slack Meaning in the Cambridge English Dictionary
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Meaning of “slack” in the English Dictionary

"slack" in British English

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uk   us   /slæk/

slack adjective (NOT TIGHT)

not ​tight; ​loose: These ​tentropes are too slack - they need ​tightening.

slack adjective (NOT ACTIVE)

showing little ​activity; not ​busy or ​happening in a ​positive way: Business is always slack at this ​time of ​year.UK disapproving Discipline in Mr Brown's ​class has ​become very slack ​recently.UK disapproving The ​job is taking a ​longtime because the ​workmen are so slack.
adverb uk   us   /ˈslæ


uk   us   /slæk/

slack noun (NOT TIGHT)

[U] the ​fact that something is too ​loose: There's too much slack in these ​ropes. The men ​pulled on the ​ropes to take up the slack (= to ​tighten them).

slack noun (TROUSERS)

slacks [plural] US or UK old-fashioned a ​pair of ​trousers, that are not ​part of a suit: wool slacks

slack noun (COAL)

[U] very ​smallpieces and ​dust from ​coal

slackverb [I]

uk   us   /slæk/ informal
to ​work more ​slowly and with less ​effort than ​usual, or to go more ​slowly: Everyone slacks off/up at the end of the ​week.disapproving You'll be in ​trouble if you're ​caught slacking on the ​job. Slack offyour speed as you ​approach the ​corner.
(Definition of slack from the Cambridge Advanced Learner’s Dictionary & Thesaurus © Cambridge University Press)

"slack" in American English

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slackadjective [-er/-est only]

 us   /slæk/

slack adjective [-er/-est only] (NOT TIGHT)

not ​tight; ​loose: His ​jaw went slack, and he ​lookedpuzzled.

slack adjective [-er/-est only] (NOT ACTIVE)

showing a ​lack of ​activity; not ​busy or ​happening in a ​positive way: The ​teachers are ​kind of slack about ​enforcingrules.

slacknoun [U]

 us   /slæk/

slack noun [U] (LOOSE STATE)

the ​state of being too ​loose or not ​tight enough: There was too much slack in the ​cable.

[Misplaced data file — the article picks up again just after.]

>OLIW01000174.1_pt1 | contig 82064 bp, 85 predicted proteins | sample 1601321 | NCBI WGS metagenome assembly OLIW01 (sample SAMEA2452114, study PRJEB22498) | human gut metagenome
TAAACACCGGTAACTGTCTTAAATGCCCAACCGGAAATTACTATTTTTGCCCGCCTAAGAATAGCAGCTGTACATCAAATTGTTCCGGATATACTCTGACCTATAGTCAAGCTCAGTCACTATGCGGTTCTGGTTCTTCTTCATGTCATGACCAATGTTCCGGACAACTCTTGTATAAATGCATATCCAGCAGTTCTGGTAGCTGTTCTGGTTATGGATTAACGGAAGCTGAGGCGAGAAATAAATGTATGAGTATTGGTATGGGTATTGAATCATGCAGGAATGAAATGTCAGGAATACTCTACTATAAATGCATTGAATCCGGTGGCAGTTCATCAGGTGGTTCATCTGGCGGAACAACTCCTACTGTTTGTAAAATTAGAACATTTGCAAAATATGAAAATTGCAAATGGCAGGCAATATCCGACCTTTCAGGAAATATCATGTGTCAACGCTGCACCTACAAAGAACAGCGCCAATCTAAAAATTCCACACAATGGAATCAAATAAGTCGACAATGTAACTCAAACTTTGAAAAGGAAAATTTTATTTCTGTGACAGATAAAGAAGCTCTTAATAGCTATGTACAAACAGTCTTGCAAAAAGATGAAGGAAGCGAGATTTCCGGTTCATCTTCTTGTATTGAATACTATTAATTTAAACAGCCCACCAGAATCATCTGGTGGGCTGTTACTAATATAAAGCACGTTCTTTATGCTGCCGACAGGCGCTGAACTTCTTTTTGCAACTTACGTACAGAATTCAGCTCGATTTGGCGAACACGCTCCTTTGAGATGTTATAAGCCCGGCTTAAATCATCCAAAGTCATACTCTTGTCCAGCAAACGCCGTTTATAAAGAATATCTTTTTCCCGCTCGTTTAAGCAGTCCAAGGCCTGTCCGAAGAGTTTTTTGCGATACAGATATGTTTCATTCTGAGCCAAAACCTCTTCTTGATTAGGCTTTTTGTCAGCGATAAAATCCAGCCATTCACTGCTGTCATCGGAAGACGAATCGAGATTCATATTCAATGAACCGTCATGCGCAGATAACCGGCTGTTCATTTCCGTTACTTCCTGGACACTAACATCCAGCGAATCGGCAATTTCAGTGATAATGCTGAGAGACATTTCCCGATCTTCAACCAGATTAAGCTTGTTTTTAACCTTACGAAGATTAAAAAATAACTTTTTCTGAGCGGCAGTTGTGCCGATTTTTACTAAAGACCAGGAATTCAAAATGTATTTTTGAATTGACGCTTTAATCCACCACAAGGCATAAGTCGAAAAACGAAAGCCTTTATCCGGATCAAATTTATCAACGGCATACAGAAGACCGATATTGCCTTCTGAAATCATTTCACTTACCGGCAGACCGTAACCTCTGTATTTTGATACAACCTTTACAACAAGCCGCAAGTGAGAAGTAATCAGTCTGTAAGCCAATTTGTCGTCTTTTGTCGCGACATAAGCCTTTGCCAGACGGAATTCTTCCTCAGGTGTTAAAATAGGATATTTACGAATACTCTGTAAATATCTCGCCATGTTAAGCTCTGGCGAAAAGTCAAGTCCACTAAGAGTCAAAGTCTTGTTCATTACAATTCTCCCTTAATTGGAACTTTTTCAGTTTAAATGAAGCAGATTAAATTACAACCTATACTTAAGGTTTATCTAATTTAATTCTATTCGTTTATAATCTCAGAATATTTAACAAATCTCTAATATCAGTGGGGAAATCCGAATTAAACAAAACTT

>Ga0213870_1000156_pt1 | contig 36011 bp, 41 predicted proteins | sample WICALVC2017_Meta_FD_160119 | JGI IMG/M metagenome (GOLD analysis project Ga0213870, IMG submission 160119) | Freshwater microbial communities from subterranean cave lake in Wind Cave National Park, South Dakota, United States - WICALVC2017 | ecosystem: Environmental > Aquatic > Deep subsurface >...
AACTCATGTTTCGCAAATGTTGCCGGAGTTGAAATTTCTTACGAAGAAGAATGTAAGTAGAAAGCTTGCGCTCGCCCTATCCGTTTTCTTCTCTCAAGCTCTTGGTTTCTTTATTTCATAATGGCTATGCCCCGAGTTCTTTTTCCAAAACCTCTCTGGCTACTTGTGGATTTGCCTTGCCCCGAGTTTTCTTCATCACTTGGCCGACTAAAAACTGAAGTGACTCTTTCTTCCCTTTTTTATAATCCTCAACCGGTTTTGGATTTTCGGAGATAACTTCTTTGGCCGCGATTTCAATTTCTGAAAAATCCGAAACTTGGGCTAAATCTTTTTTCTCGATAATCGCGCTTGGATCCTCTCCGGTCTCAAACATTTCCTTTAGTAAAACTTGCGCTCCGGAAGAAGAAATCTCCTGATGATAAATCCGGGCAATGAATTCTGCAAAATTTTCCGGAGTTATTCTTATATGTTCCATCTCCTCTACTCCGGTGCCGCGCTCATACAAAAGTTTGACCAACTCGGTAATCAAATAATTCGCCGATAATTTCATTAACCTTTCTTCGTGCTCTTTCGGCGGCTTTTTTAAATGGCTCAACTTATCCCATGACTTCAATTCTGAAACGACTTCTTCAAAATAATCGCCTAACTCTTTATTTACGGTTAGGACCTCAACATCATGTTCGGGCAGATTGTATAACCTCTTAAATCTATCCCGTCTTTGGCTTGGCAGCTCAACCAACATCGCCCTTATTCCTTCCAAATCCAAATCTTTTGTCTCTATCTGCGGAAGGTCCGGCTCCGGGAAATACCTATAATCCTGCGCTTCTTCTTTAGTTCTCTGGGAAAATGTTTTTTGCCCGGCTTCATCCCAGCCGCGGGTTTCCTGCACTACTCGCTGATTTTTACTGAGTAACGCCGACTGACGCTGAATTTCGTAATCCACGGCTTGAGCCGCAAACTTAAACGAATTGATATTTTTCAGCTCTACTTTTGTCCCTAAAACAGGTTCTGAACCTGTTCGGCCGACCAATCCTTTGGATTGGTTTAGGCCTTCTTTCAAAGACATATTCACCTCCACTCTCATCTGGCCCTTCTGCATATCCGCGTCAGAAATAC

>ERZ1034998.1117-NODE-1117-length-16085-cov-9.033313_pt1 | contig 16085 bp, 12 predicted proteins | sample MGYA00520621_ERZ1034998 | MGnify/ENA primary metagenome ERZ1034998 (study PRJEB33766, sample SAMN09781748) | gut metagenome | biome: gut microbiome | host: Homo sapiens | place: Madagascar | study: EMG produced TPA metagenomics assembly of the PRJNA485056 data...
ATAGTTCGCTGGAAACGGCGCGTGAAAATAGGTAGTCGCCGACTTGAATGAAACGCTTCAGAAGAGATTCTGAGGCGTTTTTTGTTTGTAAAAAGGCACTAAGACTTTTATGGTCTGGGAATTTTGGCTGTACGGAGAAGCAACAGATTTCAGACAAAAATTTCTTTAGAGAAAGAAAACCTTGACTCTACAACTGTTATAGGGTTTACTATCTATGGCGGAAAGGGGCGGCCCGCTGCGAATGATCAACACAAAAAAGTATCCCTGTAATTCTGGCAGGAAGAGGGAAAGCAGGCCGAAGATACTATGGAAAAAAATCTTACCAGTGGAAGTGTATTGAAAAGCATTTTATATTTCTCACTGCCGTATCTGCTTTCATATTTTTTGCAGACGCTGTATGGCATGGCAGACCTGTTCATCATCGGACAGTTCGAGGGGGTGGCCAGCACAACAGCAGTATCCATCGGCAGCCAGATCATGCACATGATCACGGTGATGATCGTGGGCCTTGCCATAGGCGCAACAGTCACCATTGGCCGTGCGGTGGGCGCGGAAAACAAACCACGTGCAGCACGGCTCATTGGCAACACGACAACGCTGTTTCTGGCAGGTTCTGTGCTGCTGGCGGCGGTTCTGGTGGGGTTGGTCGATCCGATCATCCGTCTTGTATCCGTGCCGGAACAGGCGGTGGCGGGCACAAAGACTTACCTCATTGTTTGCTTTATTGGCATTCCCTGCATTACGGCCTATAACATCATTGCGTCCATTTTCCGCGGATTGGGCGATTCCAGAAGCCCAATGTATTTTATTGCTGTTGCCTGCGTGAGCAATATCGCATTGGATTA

slack noun [U] (SLOW STATE)

a ​period when something is ​slower or less ​active than ​usual: the midsummer slack
(Definition of slack from the Cambridge Academic Content Dictionary © Cambridge University Press)

"slack" in Business English

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uk   us   /slæk/
if ​business or ​economicactivity is slack, there is less ​activity than usual: He wanted to ​sell some of his ​rental homes, but the region's slack ​economystopped him. May was a very slack month for the entire ​industry. slack ​market/​demand/​salesslack time/period Summer is usually a slack ​time for ​energydemand.
something that is slack is not strict or ​effective enough: Experts say that slacker ​financialcontrols may be to blame. There were ​claims in the ​media of slack ​corporategovernance.
someone who is slack is not ​working hard enough or ​spending enough ​time or ​care on something: Businesses that shout loudest about delayed ​payments are often the worst slack ​ slack with something She's always been a ​bit slack with her ​accounts.

slacknoun [U]

uk   us   /slæk/
resources, such as ​money, ​people, or ​time, that are not being used at a particular ​time: At the moment we have very little slack for ​dealing with ​emergencies.slack in something Anne and Bill didn't have enough slack in their ​householdbudget.
pick/take up slack to make a ​business, ​industry, or ​economyoperate more ​effectively by doing the ​work that someone else has ​stopped doing but that still ​needs to be done: More ​businessinvestment would ​pick up the slack in the ​economy. The ​drugmaker is having problems with ​production, but none of its ​competitors have taken up the slack.
noun [U]
There has been some slackness in the ​labormarket this ​quarter.
(Definition of slack from the Cambridge Business English Dictionary © Cambridge University Press)
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“slack” in Business English

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